What holds you back in your creative process? What keeps you from writing or other forms of creating? What keeps you from sharing your work?
I recently published my 1,000th blog post. A few years ago, I was struggling to publish a weekly blog; now I publish daily. What shifted for me?
Here are three places I used to get stuck, and the mindset shifts I made (and continue to make) to push through:
(1) The Sticking Point: Is It Good?
I want to produce crap today and share that with my audience, said nobody, ever.
Everyone wants to produce great work.
The problem is that the desire to make it “great” or even “good” can get in the way of making it at all.
I’m not the only one who has said “if it wont be good (or if I won’t be good at it), why bother?” Especially for people accustomed to excelling, the prospect of doing something that you’re going to suck at is difficult.
This creates a challenge, because the only way to do something well is to do it poorly first. The road to producing great work begins with creating things that suck.
I cringe when I read some of my early blog posts. I also cringe when I read some of my more recent blog posts. But here’s what’s interesting: I’ve written pieces that I think are really great, and they don’t get traction at all. In contrast, some of the blog posts that makes me cringe are my most popular and well-read pieces. That doesn’t mean they’re “good,” but it does mean that they resonate with readers. And isn’t that the desired outcome?
The Mindset Shift: Accept that it might suck
When I started blogging daily, I had to accept that not every piece will be great. The best baseball players have batting averages in the .300s — that’s only a 30% hit rate. Not every piece will be a home run, or even a hit. But the consistency of putting my work out there — even when I think it’s “not good” — gives me the confidence to keep writing and sharing.
Accept that your work might suck and move on.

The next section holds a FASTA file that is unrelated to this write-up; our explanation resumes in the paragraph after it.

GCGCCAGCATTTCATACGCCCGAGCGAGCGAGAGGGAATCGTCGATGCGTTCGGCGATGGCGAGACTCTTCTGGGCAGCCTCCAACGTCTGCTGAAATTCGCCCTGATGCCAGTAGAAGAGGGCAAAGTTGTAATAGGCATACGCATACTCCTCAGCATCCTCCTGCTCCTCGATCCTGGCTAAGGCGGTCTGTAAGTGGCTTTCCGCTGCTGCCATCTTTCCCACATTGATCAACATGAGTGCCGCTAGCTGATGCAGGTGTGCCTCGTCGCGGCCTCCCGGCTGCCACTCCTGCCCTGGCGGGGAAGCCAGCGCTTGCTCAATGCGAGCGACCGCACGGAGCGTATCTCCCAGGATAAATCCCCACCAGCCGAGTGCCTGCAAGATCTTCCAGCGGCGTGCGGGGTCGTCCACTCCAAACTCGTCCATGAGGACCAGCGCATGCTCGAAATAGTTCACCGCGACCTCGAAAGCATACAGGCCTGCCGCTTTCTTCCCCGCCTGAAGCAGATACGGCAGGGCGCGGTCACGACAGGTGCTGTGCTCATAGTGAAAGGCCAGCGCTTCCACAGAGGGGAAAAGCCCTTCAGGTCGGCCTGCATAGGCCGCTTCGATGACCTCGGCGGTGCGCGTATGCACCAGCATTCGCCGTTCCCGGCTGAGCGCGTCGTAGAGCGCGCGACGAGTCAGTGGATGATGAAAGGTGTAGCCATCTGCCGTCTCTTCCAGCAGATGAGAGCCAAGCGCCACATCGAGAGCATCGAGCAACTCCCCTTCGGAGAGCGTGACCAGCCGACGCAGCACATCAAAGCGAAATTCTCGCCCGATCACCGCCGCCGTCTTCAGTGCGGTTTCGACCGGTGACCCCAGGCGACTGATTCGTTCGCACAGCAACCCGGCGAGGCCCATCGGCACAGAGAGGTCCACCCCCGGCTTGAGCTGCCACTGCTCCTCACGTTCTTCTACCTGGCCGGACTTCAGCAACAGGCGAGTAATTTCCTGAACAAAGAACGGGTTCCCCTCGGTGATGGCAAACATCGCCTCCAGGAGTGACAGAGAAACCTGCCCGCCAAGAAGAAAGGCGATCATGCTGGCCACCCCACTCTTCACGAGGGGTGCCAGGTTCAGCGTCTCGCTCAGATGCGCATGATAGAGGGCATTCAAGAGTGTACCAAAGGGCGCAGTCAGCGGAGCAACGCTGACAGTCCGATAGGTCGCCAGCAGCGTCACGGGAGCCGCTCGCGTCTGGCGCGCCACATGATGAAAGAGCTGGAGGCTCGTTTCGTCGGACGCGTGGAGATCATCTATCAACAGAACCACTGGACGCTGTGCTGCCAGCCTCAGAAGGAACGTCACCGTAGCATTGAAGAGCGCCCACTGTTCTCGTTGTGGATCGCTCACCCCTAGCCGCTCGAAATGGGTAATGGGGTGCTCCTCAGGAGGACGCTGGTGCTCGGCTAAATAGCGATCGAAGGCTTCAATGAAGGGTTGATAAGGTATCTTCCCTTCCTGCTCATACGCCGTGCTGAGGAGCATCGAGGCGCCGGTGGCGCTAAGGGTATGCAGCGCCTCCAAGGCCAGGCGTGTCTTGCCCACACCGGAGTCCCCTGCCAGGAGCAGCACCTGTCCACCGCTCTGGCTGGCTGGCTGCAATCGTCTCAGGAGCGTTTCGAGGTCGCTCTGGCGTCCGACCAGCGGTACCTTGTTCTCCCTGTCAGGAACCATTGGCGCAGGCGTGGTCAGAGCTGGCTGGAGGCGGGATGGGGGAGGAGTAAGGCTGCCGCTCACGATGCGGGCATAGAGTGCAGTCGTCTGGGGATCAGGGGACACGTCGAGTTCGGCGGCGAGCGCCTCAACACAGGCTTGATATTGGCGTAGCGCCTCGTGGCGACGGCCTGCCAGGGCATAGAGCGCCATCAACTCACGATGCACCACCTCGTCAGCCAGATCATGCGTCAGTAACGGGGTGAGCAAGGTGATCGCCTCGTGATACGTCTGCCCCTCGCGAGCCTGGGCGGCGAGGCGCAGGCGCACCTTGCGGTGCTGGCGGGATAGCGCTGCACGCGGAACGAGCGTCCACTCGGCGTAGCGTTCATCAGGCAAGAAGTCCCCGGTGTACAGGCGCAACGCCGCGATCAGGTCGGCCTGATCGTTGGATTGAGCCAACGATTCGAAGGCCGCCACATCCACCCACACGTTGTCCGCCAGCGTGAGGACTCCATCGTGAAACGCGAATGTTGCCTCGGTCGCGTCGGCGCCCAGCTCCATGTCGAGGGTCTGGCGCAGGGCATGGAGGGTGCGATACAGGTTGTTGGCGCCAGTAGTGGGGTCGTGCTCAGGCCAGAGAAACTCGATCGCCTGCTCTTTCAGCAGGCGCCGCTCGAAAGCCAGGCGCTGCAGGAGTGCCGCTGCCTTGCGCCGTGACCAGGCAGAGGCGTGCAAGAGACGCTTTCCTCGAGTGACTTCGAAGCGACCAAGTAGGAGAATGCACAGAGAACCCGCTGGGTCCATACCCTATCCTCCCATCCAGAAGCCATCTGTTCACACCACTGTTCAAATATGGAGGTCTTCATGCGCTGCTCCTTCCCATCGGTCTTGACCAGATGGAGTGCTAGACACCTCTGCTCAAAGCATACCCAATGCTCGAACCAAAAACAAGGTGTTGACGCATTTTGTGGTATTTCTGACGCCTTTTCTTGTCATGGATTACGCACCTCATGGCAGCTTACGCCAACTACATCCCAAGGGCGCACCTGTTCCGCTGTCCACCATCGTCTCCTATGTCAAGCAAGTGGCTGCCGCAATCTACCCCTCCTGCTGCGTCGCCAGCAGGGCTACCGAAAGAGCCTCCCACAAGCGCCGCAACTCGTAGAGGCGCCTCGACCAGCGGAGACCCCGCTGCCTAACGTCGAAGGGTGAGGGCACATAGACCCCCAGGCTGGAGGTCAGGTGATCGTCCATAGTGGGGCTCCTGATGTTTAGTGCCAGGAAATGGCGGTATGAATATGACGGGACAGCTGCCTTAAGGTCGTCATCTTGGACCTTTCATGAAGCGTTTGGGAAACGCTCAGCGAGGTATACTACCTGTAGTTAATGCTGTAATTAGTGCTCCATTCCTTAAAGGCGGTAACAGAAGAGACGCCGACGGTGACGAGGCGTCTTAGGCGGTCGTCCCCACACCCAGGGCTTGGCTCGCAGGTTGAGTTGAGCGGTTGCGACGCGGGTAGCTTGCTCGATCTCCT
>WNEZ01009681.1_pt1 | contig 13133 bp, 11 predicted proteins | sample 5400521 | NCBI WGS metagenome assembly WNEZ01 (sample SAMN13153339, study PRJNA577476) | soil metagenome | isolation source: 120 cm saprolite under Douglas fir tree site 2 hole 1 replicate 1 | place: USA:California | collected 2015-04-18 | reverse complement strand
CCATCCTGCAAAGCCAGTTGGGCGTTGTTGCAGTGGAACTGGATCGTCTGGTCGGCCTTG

(2) The Sticking Point: Who is this for?
Common advice is to know who you’re writing for. When I was first starting my blog, everyone said I needed to craft a “persona.” I often didn’t know who I’m writing for. I’d begin writing a piece and start to wonder, “who is going to read this? Am I using the right language to appeal to them?”
There’s no question that when it comes to sales copy or other persuasive content, knowing your prospective buyer is crucial to write something that resonates with them. And it can certainly direct your focus if you have a clear audience demographic. But if you don’t, does that mean you should hold off?
Here’s what I’ve noticed: even if you know who your reader is, you might be wrong.
The Mindset Shift: Write for yourself
Everything changed when I stopped trying to define a reader persona and instead wrote what I felt called to share. I often write from my personal experiences, or topics that have come up with clients and friends. I trust that if I have faced a challenge then other people have faced the same or a similar challenge.
Sometimes I write about a topic simply because I have something to say about it.
(3) The Sticking Point: Where to start? Where is this going? What am I trying to say?
Begin with the end in mind is common advice. Know what you want to say before you start writing. But sometimes you don’t know. There are many times I’ve sat down to write about something because I knew there were important lessons in there, but I wasn’t sure what they were.
If I focused too much on what I’m trying to say, I would struggle to get the sentences out. And even if I knew what I wanted to say, I would struggle with how to say it.
I’d write sentences and delete them, editing before I got much down on the page.
This isn’t the right sentence. This doesn’t sound good. I don’t want to start this way.
The Mindset Shift: Get it all out now and figure it out later.
Something I’ve learned over the years:
It’s really hard to get traction if you keep deleting your first sentence.
It’s much easier to write when you have sentences on the page. Seeing sentences gives you traction.
The idea that you need to know what you want to say before you begin is naive at best and could actually hinder you from discovering what you want to say.
Author Dan Pink, in his 2014 commencement address at Northwestern University — a video well-worth your time for many reasons — shares this life-changing advice:
Sometimes you have to write to figure it out.
Instead of trying to write about something or write to say something, I allow myself to write through something. Once it’s all on the page, then I can return to review what I’ve written and see what’s there.
Ultimately, it’s not about what I want to say, but about what is calling to be said. I’m just the conduit for the message.
What are some of your sticking points in your creative process? Please share in the comments!